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Ecotoxicological information

Toxicity to terrestrial plants

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Description of key information

There is no experimental data available for the test item. Alternatively, a read-across approach is applied. The following values were obtained for the respective source substance:

EC10 = 52 mg LAS Na/kg dry weight ( Nigella arvensis)

EC50 = 90 mg LAS Na/kg dry weight ( Galinsoga parviflora)

Key value for chemical safety assessment

Short-term EC50 or LC50 for terrestrial plants:
90 mg/kg soil dw
Long-term EC10, LC10 or NOEC for terrestrial plants:
52 mg/kg soil dw

Additional information

No experimental data on toxicity is available for the test item. Alternatively, experimental data for one source substances is available and a read-across approach is applied. Please refer to read-across justification document attached in IUCLID Section 13. For further supporting information please refer to respective REACH registration dossier of each source substance.

 

Source substance 2 (LAS NA, CAS 68411-30-3)

In a 21 week long-term toxicity test to terrestrial plants, monocots (Sorghum bicolor) and dicots (Helianthus annuus, Phaseolus aureus) were exposed to Benzenesulfonic acid (C10-13-alkyl derivs., sodium salts, CAS 68411-30-3) in a laboratory study with artificial soil. Nominal test concentrations were 1, 10, 100, 1000 mg/kg active ingredient in dry soil. The emergence and growth of seedlings was monitored for 21 days. There was a decrease in emergence of all three species at the highest concentration, with some shoots barely emerging, and stunted and dying. The NOEC for all three species is 100 mg/kg AI. The 21-day EC50 for sunflower was 289 mg/kg AI, for sorghum it was 167 mg/kg AI, and for mung bean it was 316 mg/kg AI. This test is according to the OECD Guideline 208.

 

In a 14 day short-term toxicity test to terrestrial plants, monocots (Avena sativa) and dicots (Brassica rapa, Sinapis alba) were exposed to Benzenesulfonic acid (C10-13-alkyl derivs., sodium salts, CAS 68411-30-3) in a laboratory study. Nominal test concentrations were 0 - 10,000 mg/kg soil. The seedlings were grown for 14 days, and then weighed. The weight was compared to weights of controls plants. All three species showed a dose-related reduction in growth. The EC10 for B. rapa was 86 mg/kg dw soil, for A. sativa it was 80 mg/kg dw soil, and for S. alba it was 200 mg/kg dw soil. This toxicity study is classified as acceptable, as it is well documented and meets generally accepted scientific principles.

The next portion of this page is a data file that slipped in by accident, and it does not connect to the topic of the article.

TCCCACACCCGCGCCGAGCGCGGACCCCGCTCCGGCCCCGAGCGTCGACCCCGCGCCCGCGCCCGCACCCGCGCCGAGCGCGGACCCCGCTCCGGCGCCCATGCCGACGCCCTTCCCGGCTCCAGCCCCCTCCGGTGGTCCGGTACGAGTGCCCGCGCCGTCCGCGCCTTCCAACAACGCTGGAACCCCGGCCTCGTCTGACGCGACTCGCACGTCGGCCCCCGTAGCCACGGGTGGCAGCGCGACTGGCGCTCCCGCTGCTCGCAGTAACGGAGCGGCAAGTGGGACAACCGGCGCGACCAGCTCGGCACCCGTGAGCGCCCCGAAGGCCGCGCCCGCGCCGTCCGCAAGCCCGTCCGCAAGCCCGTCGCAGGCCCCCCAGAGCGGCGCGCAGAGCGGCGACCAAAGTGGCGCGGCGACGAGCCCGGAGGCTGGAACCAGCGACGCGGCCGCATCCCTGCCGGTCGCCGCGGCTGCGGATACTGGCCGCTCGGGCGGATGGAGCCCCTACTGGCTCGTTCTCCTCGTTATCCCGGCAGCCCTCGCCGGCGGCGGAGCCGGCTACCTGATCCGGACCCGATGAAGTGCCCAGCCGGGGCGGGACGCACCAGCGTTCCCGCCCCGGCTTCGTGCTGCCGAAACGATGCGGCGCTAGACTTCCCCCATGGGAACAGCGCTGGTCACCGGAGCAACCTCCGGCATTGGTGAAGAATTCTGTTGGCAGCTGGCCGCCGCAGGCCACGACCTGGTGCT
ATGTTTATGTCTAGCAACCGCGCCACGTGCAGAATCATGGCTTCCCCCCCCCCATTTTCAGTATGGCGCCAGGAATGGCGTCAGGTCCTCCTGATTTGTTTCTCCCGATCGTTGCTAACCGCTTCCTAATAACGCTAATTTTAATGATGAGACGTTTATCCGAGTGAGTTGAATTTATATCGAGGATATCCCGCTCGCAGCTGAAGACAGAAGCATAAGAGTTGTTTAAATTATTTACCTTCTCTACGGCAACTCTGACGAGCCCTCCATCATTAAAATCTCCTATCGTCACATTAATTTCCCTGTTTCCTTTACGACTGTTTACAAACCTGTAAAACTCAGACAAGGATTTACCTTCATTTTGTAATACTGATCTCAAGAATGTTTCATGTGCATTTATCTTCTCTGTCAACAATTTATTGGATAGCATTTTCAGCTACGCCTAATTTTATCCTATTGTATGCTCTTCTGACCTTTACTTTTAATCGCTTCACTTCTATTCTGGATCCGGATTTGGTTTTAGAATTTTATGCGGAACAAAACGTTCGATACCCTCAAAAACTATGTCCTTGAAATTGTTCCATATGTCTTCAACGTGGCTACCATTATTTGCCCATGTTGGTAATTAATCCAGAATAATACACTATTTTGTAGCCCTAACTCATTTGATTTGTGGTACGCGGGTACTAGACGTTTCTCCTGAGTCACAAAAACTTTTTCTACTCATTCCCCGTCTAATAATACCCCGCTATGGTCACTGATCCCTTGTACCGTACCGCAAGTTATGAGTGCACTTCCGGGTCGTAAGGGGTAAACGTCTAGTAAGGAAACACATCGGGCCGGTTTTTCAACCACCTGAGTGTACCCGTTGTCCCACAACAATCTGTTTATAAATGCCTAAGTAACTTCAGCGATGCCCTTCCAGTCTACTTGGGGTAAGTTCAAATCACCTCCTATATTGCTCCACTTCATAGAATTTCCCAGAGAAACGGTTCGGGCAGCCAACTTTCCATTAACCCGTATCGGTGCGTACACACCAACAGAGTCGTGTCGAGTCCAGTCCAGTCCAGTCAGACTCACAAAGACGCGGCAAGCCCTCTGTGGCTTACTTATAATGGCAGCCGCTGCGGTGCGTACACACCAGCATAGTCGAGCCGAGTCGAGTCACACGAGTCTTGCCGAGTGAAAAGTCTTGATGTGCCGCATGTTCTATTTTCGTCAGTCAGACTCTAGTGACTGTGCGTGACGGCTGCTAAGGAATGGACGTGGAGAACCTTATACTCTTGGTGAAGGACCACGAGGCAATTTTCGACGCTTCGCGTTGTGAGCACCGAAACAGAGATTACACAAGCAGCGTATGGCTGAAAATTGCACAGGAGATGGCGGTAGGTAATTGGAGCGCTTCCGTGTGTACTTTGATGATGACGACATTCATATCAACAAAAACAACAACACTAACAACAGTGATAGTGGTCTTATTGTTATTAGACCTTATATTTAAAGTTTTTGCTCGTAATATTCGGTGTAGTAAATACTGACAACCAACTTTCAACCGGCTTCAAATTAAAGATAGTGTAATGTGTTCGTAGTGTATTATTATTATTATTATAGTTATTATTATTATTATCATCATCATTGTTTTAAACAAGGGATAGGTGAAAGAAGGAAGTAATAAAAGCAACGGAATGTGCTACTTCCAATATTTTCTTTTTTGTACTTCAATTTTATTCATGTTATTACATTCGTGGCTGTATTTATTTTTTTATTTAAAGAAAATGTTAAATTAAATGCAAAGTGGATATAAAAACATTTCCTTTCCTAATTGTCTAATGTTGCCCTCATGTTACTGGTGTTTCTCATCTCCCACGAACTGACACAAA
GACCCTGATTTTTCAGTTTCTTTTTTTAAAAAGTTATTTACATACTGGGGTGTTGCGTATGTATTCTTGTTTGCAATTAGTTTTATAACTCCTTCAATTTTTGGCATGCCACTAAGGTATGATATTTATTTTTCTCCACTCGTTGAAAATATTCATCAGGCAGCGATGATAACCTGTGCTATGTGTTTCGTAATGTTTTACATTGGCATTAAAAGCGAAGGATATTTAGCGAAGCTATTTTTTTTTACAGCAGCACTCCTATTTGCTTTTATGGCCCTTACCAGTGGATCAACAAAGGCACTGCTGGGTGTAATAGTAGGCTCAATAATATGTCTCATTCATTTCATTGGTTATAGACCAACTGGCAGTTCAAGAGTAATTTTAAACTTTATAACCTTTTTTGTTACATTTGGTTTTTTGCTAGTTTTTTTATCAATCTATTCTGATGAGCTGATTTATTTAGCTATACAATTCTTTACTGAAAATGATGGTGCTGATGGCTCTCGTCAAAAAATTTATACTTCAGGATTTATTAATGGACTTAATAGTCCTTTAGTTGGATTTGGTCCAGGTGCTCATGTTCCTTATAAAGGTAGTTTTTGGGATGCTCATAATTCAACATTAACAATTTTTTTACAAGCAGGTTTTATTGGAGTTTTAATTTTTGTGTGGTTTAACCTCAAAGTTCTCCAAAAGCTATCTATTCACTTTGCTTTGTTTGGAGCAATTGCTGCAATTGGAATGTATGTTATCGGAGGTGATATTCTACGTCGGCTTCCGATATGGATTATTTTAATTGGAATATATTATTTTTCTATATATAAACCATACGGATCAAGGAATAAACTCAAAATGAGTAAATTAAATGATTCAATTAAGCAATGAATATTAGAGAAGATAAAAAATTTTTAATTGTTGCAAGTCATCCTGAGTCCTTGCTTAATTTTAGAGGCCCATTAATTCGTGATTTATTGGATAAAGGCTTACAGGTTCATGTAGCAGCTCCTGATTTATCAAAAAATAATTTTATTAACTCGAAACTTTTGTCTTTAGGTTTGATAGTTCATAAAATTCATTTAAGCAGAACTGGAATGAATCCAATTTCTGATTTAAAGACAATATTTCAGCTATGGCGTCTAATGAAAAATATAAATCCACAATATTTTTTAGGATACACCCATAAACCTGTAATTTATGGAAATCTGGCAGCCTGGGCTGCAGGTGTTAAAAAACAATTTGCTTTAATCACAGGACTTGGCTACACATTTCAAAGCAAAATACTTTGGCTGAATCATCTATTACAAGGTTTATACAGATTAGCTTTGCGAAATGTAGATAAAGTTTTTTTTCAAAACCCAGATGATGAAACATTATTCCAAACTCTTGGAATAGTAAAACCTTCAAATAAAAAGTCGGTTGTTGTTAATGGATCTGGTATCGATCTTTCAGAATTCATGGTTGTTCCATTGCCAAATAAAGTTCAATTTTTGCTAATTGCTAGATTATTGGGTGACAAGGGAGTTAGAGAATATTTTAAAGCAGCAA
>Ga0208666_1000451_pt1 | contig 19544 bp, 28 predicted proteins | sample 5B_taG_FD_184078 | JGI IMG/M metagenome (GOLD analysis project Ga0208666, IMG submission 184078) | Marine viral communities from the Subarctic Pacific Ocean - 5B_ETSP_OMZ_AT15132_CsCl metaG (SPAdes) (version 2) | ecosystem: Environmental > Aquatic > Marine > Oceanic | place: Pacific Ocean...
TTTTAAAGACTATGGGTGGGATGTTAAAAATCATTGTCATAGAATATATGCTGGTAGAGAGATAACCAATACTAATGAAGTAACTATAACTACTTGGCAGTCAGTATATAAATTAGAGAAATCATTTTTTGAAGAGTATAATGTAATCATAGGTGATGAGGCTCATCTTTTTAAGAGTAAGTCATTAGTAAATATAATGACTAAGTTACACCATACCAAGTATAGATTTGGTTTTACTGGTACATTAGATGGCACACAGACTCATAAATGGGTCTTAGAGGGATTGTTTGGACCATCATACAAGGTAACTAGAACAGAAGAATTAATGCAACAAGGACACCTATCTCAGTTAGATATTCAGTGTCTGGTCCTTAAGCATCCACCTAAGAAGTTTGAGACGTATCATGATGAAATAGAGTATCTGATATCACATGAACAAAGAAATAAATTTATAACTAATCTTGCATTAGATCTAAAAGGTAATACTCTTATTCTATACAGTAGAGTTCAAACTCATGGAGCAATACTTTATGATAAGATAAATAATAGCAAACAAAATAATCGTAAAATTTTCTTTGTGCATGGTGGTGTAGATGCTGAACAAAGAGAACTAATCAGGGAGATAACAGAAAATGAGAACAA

In a 14 day short-term vegetative vigour test to terrestrial plants, dicots (Malva pusilla, Solanum nigrum, Chenopodium album, Amaranthus retroflexus, Nigella arvensis, Galinsoga parviflora and Brassica rapa) were exposed to Benzenesulfonic acid (C10-13-alkyl derivs., sodium salts, CAS 68411-30-3) in a laboratory study with artificial soil. Nominal test concentrations were 1, 10, 100 and 1000 mg/kg dw. The following EC50s based on growth and nominal concentrations were found: Malva pusilla 204 mg/kg dw, Solanum nigrum 169 mg/kg dw, Chenopodium album 164 mg/kg dw, Amaranthus retroflexus 142 mg/kg dw, Nigella arvensis 133 mg/kg dw, Galinsoga parviflora 90 mg/kg dw, and Brassica rapa 164 mg/kg dw. The following EC10s were found: Malva pusilla 110 mg/kg dw, Solanum nigrum 120 mg/kg dw, Chenopodium album 120 mg/kg dw, Amaranthus retroflexus 110 mg/kg dw, Nigella arvensis 52 mg/kg dw, Galinsoga parviflora 55 mg/kg dw, and Brassica rapa 86 mg/kg dw. This test is according to the OECD Guideline 208.